This blog is a guest post by Casey Keene, Director of Capacity Building and Education, at the National Resource Center on Domestic Violence.
Awareness is good. It’s consciousness – getting something on the radar. And as they say, it’s the first step.
The Domestic Violence Awareness Project of the National Resource Center on Domestic Violence acknowledges that awareness is not and simply cannot be our end game when our goal goes so much further than that. What we ultimately want are healthy families and communities. And what it will take to get there is social change.
So how do we get from awareness to social change? We need to take action.
1. Learn to weave. And if you’re already a weaver, weave more.
While one person can be powerful, through collaboration we can multiply the impact of that action to create the expansive change we are looking for. One strategy for strengthening our collective impact is to look to others who are committed to social justice – those who share our common goals of fostering healthy families and communities. Allies in economic justice, early childhood education, health promotion, faith communities, and other community service sectors work towards this goal every day. Activists working towards racial justice, LGBT rights, reproductive justice, and suicide prevention are bringing us closer to a culture that values human rights, autonomy, respect, and nonviolence. Our work intersects when it comes to our shared vision, but also when it comes to common risks and protective factors. These are the threads that weave our work together.
2. Acknowledge the complexity of the puzzle, then work to dismantle its pieces.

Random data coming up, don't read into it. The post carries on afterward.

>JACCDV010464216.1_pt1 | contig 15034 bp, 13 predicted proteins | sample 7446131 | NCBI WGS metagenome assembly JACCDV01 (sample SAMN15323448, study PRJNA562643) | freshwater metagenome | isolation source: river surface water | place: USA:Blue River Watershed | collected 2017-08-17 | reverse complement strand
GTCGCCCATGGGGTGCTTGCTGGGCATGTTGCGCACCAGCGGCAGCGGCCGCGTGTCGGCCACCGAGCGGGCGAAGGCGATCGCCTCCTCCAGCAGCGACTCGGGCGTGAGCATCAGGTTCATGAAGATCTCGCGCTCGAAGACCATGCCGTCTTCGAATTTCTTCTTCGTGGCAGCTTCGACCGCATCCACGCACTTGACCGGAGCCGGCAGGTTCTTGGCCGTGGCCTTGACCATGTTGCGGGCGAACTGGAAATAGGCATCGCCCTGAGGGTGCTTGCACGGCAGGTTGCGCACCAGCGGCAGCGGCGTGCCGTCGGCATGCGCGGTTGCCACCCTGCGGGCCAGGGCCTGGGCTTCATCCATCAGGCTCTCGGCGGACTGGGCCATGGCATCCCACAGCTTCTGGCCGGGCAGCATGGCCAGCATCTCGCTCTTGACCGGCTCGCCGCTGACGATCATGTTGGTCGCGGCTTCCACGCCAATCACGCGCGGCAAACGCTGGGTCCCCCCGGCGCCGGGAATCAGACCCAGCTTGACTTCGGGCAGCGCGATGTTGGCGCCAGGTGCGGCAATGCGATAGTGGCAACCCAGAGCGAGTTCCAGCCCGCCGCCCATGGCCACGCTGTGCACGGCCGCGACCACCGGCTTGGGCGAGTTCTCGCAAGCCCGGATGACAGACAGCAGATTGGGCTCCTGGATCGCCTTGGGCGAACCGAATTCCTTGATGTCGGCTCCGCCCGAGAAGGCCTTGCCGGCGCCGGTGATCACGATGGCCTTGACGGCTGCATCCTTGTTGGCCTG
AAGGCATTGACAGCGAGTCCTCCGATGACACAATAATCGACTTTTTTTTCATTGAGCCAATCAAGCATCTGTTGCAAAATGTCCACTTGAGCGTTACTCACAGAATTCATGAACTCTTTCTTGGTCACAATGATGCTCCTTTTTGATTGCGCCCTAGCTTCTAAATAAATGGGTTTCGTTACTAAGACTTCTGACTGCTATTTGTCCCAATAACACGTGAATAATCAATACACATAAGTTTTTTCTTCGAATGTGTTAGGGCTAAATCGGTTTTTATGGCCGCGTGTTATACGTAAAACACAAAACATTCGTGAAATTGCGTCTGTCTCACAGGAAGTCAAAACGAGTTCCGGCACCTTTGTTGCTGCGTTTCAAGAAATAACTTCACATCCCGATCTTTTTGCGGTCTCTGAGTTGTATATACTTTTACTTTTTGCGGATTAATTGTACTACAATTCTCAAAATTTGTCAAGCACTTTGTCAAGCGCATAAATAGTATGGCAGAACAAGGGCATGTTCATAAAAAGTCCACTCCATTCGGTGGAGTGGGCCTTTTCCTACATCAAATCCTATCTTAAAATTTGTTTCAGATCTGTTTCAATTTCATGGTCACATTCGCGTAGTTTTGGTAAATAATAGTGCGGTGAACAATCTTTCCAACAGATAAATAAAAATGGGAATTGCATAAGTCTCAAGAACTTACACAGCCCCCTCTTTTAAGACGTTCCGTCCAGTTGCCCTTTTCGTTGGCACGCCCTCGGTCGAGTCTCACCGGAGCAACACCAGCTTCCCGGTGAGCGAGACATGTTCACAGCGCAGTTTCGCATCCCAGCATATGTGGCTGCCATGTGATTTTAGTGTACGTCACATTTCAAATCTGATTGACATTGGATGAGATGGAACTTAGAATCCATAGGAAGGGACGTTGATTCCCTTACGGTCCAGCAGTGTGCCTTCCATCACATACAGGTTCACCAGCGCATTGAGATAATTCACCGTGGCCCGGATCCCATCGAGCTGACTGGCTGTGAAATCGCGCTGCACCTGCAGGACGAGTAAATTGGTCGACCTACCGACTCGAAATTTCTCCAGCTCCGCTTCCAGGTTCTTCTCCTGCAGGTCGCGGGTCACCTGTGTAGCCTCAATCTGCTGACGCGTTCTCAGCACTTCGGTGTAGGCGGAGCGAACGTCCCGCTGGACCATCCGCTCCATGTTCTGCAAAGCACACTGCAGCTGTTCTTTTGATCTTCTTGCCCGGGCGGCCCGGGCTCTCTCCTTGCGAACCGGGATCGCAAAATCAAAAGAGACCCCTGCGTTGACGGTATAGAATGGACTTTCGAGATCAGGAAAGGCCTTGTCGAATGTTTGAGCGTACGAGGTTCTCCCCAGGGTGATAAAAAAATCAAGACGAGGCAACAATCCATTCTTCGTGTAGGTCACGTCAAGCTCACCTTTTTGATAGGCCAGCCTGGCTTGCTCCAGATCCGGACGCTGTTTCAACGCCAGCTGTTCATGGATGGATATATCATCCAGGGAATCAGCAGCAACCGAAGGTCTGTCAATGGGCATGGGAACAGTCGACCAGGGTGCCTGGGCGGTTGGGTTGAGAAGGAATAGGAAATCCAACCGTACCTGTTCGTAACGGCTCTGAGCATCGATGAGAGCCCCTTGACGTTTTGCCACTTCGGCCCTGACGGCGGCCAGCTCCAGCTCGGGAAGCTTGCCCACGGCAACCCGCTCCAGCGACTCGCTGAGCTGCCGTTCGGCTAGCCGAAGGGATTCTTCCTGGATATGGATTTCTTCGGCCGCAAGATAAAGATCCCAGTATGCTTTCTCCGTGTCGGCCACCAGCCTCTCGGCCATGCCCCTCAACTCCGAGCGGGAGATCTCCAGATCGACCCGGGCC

Efforts to examine the root causes of domestic violence emerge primarily from our movement’s prevention work. In this arena, it is clear that domestic violence is linked to a web of oppressive systems – racism, xenophobia, classism, ableism, sexism, heterosexism, and others – and that our charge is to dismantle these constructs in order to create a more just and peaceful society. This is the common ground that connects us to others working towards social justice. And this is the reason that we must embrace an intersectionality of oppressions lens in our approach to ending domestic violence.
This year, the national DVAM campaign is looking to elevate conversations about the importance of an intersectional approach to our work, and the value of linking with partners across social justice movements to move our mission forward.
While this model is in alignment with the public health approach to prevention, it is also keenly important to victim services as it responds to the real-life experiences of survivors, whose stories, identities, and challenges are multi-faceted and complex. "Intersectionality is a framework that must be applied to all social justice work, a frame that recognizes the multiple aspects of identity that enrich our lives and experiences and that compound and complicate oppressions and marginalizations” (Uwujaren & Utt, 2015). It is critical that both our prevention and intervention strategies embrace this analysis and infuse it into our movement’s work.
3. Listen, evaluate, then stretch and reach further.
Join us as we explore the importance of bringing a racial justice framework to our efforts to end domestic violence, why racial justice matters in the prevention equation, and how we can foster healthy communities through collaboration. We’ll also be engaging with partners at the Virginia Sexual and Domestic Violence Action Alliance to discuss intersectional work as white allies, and with Women of Color Network, Inc. to learn how advocates can take action to help bring the margins to the center.
Bring these critical conversations to your agency. Evaluate your organizational practice models through an intersectional lens. Begin to establish new partnerships with those who are working to foster your community’s health. Find ways to strengthen your collective impact.
This October, we invite you to be part of the equation by moving beyond awareness to action with us.